As Jared Kushner faced the Senate Intelligence Committee recently to discuss his role in the Russian election meddling case, President Donald Trump told reporters that his son-in-law could “lie all he wants because Jared never actually put his hand on the Bible when being sworn in for testimony. I was watching, he never did.”
The president’s dubious scheme to justify lying under oath — something he called the “Hovering Hand Method” — is a ruse he is reportedly teaching all close family members and White House aides as news broke yesterday that special counsel Robert Mueller has convened a criminal grand jury to consider indictments of the president, his family, and members of his administration.
Mr. Trump’s “Hovering Hand Method,” however, seems to be nothing more than a puerile ploy that a fourth grader might dream up, with no legal basis whatsoever.
Nevertheless, the president appeared to be completely serious about its legitimacy as he spoke to the media yesterday, explaining that “as long as you hold your hand a little bit over the Bible, like an inch, instead of on it, you’ve technically never been sworn in, therefore you have no obligation to tell the truth.”
Asked to comment on the president’s belief that one is not compelled to speak truthfully to a grand jury, in a court of law, or before an investigative body if that witness or defendant avoids touching the Bible while taking an oath, Supreme Court Justice Ruth Bader Ginsburg replied, “What is that ignoramus talking about? An oath is not about some fleeting hand gesture, it is about the intention of the defendant or witness to speak with veracity, candor, and clarity in order to illuminate details of a case or clear his or her name. The president appears to be looking for loopholes so he never has to tell the truth. That’s not only devious, it’s an abomination of his duties to the American people. What a moron.”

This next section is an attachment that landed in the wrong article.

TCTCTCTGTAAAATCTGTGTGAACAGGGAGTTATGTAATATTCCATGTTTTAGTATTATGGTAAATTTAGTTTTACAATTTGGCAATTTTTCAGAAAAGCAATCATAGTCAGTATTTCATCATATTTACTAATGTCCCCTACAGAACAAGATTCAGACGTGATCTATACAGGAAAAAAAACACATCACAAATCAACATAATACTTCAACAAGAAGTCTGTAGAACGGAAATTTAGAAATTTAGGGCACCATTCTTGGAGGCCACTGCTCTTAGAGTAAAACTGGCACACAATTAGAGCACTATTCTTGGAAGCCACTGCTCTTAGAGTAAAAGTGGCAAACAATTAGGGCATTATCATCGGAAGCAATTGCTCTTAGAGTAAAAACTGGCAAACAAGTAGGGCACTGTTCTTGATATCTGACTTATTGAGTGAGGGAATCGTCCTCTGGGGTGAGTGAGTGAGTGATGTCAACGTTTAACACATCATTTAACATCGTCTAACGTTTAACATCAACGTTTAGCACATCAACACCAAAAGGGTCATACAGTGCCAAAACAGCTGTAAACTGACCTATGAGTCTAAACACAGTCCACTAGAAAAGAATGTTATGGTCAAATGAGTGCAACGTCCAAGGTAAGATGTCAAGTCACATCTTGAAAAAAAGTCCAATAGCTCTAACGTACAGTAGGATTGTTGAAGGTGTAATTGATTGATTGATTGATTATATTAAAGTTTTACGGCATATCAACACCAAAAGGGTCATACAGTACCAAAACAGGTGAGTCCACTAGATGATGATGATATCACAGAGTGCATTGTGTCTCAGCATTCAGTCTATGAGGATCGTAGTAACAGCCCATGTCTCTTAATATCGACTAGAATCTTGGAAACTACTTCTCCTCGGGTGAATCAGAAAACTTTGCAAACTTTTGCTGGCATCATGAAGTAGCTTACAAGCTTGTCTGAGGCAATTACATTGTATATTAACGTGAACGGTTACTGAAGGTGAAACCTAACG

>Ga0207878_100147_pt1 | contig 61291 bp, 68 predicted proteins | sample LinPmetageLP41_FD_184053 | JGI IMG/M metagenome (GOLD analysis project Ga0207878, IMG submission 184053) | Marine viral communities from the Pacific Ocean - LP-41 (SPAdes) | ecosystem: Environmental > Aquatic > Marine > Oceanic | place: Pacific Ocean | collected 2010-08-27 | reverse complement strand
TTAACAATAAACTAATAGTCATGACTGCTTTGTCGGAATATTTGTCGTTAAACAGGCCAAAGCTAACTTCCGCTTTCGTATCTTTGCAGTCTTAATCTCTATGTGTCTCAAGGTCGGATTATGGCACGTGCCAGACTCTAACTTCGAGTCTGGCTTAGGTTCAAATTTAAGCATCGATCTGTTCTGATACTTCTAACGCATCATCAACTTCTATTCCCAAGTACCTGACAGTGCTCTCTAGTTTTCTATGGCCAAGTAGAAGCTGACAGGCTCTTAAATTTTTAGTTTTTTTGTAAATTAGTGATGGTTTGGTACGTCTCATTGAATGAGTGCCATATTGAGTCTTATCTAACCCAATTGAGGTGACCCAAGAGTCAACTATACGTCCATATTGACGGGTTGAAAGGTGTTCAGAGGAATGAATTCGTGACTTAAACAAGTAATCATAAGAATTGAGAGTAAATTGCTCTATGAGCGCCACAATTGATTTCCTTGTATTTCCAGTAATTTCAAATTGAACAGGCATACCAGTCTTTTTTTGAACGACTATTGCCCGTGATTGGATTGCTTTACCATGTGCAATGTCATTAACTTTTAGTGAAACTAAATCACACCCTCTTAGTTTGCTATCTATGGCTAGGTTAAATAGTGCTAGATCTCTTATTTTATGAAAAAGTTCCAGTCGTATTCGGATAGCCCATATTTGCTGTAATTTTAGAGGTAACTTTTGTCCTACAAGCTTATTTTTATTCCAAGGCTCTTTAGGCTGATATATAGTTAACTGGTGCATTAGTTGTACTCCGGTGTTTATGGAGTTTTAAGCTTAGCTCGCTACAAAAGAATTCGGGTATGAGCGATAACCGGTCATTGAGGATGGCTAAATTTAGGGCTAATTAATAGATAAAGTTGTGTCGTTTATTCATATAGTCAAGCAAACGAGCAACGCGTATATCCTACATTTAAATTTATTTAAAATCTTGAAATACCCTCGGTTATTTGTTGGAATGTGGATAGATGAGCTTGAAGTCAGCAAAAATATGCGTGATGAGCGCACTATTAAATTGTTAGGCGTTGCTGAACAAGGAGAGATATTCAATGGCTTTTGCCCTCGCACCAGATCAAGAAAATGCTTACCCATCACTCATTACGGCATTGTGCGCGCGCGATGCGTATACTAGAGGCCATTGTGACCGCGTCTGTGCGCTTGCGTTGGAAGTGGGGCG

With several members of his family, White House insiders, as well as the president himself potentially being called before Mueller’s Washington-based grand jury in the months ahead, legal scholars are scrambling to determine whether there’s any validity to the president’s contention that a witness can avoid perjury charges by faking the taking of his or her oath.
Forest McCumber, a former Justice Department official and a constitutional law professor at Yale University, who holds a law degree from the University of Chicago, was baffled when he heard the president’s claims.
“First the president says he has ‘complete power’ to officially pardon his family and himself. Now he argues that he doesn’t have to tell the truth in court, to the FBI, to the special counsel, or in front of Congress because he never actually laid his hand on the Bible? Has anyone told Mr. Trump that he’s starting to look guiltier than Jeffrey Dahmer with a dismembered toe dangling from his mouth?”
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